The Emerging Leaders Network is a special program for up and coming business leaders in their 20’s and 30’s. This exclusive group, meets every other month for lunch. During this time, guest speakers will present various topics of interest. Leaders from this region will also be invited to dine and mingle with the group. These Young Emerging Leaders will also be given a number of opportunities throughout the year to take on various leadership roles within the Chamber and positively represent your company at events and programs.
Tuesday, February 19th
12:00 noon – 1:00 p.m.
207 West 5th Street
Featuring Special Guest Speaker:
Laquita C. Blockson, Ph.D., Associate Professor of Management at Saint Leo University
Laquita C. Blockson, Ph.D. is Associate Professor of Management at Saint Leo University’s North Charleston (S.C.) Center. Laquita earned the Doctor of Philosophy degree in Strategy, Environment, and Organizations from the University of Pittsburgh’s Katz Graduate School of Business, and both her baccalaureate and master degrees in Business Administration from Florida A&M University’s School of Business & Industry. Before coming to Saint Leo, Laquita served on the faculties of Florida International University, the University of Northern Iowa, and the College of Charleston. Before pursuing the doctorate, Laquita worked for Taco Bell Corporation, AT&T, and LG&E Energy Corporation.
Dr. Blockson is a business/organizational effectiveness expert and scholar who conducts research on minority-owned businesses, women in business/management, entrepreneurial ethics, and urban economic development. Her research has appeared in Business & Society, The Case Journal, The Annals of the American Academy of Political and Social Science, and the Journal of the Center for Research on African American Women. Laquita also serves on the editorial boards of the Journal of Ethics and Entrepreneurship and the Journal of Management, Spirituality and Religion. Dr. Blockson is a member of the Academy of Management, the Southern Management Association, the Organizational Behavior Teaching Society for Management Educators, and the Management Faculty of Color Association, among others. She is also a former member of the Board of Examiners for the National Institute of Standards and Technology’s Malcolm Baldrige National Quality Award program. Laquita is one of Diverse (Issues in Higher Education) magazine’s 2009 Emerging Scholars, a Simmons College’s Center for Gender in Organizations Scholar, and the recipient of the 2005 Academy of Management Best Mentoring Practices Award.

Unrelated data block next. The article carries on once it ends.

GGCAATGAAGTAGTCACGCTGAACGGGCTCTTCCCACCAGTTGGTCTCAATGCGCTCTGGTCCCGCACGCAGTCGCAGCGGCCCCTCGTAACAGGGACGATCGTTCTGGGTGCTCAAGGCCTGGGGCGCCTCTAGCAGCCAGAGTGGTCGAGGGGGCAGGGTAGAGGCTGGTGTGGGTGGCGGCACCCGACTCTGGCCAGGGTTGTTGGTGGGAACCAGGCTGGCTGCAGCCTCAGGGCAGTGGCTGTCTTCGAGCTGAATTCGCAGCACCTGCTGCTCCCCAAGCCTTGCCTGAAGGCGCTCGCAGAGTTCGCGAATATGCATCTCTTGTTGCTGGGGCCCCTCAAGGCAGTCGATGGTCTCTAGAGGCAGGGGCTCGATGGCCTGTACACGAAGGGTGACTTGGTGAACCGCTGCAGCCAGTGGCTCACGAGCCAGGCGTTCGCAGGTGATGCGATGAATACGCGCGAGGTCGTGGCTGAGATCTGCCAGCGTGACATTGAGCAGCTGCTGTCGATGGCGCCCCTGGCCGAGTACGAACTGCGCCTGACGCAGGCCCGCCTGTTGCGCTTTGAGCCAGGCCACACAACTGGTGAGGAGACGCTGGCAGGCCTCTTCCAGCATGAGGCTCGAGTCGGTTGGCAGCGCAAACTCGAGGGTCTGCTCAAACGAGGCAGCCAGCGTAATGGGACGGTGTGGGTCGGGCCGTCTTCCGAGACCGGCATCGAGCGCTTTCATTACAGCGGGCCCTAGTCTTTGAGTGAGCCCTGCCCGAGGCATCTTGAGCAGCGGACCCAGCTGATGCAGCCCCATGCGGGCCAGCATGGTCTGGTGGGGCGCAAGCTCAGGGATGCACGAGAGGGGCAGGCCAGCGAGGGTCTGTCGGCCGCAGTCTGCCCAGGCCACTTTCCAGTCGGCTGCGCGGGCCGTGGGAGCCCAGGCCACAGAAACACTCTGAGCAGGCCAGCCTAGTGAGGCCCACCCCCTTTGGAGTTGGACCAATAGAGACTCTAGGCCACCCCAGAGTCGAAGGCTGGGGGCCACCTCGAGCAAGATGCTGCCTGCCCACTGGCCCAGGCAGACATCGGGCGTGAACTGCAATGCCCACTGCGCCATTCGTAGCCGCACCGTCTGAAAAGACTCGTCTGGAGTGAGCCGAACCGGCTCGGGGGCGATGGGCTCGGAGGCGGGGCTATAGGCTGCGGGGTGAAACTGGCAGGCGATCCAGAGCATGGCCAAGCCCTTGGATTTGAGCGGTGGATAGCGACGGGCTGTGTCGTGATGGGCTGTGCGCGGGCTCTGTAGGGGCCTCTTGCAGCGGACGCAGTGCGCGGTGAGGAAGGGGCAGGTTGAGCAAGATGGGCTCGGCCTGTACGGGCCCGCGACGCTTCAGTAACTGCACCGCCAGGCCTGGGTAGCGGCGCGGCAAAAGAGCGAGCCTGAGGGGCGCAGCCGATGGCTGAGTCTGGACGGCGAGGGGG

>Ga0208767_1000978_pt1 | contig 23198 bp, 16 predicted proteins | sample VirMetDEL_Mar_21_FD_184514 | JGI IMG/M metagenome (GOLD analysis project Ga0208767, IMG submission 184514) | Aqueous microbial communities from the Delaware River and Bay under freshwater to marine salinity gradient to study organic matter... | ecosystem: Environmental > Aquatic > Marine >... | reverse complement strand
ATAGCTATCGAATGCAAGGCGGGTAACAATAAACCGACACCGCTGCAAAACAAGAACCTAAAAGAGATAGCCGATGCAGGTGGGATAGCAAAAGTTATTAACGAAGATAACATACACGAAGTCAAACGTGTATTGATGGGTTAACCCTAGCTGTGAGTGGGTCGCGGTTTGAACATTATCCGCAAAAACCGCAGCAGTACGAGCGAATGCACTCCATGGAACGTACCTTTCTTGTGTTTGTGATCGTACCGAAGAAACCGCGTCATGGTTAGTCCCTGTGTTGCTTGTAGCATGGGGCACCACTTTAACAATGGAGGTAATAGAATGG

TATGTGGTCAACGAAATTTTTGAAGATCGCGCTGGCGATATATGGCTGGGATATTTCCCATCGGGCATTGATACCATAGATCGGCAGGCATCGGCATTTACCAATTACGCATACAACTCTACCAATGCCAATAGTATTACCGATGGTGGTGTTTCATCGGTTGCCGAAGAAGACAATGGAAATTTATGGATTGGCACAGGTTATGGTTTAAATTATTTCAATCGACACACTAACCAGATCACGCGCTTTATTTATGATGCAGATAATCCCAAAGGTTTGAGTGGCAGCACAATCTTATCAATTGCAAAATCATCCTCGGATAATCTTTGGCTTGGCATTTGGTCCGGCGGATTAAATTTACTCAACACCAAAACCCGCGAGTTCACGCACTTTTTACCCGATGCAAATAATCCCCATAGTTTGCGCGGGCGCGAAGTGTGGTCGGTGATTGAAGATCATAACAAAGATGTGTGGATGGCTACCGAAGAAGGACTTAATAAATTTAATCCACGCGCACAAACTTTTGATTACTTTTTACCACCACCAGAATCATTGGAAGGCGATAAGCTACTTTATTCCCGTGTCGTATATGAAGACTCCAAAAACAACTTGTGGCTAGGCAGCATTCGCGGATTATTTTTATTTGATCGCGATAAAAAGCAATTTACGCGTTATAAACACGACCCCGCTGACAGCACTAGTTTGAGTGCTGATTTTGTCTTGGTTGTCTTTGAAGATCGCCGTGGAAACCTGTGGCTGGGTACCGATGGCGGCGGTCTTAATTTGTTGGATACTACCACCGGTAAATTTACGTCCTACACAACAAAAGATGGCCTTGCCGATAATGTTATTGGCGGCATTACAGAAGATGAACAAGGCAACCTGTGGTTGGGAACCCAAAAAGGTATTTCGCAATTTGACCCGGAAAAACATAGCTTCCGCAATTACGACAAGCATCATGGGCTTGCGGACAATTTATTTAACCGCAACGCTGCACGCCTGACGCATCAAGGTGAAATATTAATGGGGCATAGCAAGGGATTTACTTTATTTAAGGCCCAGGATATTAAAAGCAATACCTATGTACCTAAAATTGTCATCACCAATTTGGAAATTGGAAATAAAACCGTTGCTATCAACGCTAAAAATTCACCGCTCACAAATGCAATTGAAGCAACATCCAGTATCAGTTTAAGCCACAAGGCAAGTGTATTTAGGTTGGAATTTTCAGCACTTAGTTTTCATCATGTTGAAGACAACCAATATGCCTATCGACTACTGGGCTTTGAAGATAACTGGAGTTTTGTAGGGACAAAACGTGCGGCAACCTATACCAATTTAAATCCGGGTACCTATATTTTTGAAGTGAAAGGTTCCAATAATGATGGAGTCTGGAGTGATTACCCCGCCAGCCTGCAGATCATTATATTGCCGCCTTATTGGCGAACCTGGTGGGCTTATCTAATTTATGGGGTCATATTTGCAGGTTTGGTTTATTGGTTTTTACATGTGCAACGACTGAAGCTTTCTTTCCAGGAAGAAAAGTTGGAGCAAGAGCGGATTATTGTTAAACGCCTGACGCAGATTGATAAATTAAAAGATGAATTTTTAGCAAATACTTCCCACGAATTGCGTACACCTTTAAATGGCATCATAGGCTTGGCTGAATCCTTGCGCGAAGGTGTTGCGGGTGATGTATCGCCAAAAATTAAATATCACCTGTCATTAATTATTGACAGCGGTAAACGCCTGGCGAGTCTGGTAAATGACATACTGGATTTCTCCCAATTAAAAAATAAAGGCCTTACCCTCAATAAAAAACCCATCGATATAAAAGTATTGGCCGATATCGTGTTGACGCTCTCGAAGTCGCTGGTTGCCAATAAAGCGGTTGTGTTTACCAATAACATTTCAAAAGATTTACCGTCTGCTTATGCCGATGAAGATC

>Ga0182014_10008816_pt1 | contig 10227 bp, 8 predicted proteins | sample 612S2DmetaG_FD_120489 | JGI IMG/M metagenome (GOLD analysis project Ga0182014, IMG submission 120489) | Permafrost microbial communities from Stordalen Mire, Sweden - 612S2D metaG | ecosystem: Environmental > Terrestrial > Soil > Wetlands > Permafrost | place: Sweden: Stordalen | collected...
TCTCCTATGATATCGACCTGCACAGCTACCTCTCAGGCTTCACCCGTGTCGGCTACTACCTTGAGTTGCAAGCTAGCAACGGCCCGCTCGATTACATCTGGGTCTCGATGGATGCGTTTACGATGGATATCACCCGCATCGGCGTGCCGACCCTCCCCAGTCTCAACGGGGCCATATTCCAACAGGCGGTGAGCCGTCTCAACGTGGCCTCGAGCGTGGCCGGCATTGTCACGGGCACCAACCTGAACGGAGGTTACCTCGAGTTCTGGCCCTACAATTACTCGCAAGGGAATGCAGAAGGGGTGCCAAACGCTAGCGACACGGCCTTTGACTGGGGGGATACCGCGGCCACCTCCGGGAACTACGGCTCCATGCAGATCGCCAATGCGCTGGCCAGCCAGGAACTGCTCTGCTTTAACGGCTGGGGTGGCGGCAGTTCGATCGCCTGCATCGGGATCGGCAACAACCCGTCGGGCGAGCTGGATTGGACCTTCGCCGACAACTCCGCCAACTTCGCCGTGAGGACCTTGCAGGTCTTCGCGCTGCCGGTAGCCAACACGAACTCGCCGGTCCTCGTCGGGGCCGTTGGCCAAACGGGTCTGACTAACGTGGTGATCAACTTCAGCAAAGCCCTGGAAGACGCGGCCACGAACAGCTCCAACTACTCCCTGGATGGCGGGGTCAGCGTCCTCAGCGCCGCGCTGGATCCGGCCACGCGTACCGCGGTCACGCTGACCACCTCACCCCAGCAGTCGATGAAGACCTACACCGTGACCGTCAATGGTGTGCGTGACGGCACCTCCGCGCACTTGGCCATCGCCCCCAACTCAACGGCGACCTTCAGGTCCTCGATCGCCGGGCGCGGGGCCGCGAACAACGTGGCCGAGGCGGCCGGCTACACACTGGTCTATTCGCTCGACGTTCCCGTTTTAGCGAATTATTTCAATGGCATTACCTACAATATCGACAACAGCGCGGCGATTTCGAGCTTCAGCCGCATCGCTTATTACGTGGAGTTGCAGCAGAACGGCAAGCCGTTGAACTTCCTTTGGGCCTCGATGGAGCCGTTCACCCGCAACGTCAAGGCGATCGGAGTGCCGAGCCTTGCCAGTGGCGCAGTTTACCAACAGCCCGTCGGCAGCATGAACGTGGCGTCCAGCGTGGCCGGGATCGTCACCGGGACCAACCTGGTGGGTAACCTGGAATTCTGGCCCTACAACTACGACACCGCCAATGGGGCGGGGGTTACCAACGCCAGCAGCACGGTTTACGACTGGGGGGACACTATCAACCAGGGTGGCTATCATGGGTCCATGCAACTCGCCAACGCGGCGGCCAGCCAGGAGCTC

The Chamber cannot stress enough the importance of being prepared and having written plans for your organization no matter how small a company. Our area has been very lucky for a number of years, however this is prime hurricane season and we never know what lies ahead. After Hugo a number of our small companies closed due to poor or lack of prior planning, and a hurricane is only one possible disaster.
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Need a good topic!!!
Whoever said, “a way to a man’s heart is through his stomach”, may not have considered that that phrase can be universal, to include women and children also. “I am a lover of good food and my husband loves to cook”; Mrs. Fleming recalls the first time she tasted her husband’s cooking and his special BBQ sauce. Although that was more than 20 years ago, she’s always been convinced that “Walt’s BBQ sauce should be shared with the nations”. The family’s dinners usually consisted of items you now see on the Sunday Buffet, seasoned rice, casseroles, yams, a variety of vegetables, finger-licking meats, and of course, deserts. We thought it would be nice to share some of our good food with the community, thus the creation of Pop’s Smokin’ Barbeque Restaurant and Catering. The restaurant, located at 310 N. Live Oak Drive in Moncks Corner, opened its doors in January 2010. It is owned and operated by Walter Fleming, Jr. and his wife, Geneva. What started as a thought to produce and market Walt’s delicious BBQ sauce, has grown to a full-service restaurant and catering business.
We are proud to present an exciting opportunity for your business! On June 7, 2012, we will be hosting a Mini Business Expo at the Redbank Club in Goose Creek in conjunction with one of our popular Business Mixers. This is an excellent platform to showcase your products and offerings in front of a captive audience of professionals, community and business leaders, elected officials and the general public. We will be providing heavy hors d’oeurves and refreshments to make the day more relaxed and special. read more »
The Berkeley Chamber will be holding our annual Salute to Small Business luncheon in August. Each year the Chamber recognizes small businesses by promoting the different areas of achievements they have accomplishment, last year it was businesses that diversified their products and/or services. Small Business is truly the backbone of America and exemplifies entrepreneurship, determination, leadership and commitment. This year, we want to recognize your business and its outstanding accomplishments and contributions to our community. read more »
The Leadership Berkeley Class of 2012 has begun with an outstanding group of professionals. The Berkeley Chamber of Commerce announced the names of the participants last week. read more »
We all know every business goes through seasons. Some are seasons of change where a business diversifies product lines and/or services. Others are seasons of growth where new employees are welcomed. And, some are seasons of quiet stability, where a business simply maintains status quo. Our Annual Meeting celebrates local businesses who have successfully adapted to today’s rapid changes in the business landscape and economic environment. We salute local companies who have successfully achieved sustainability!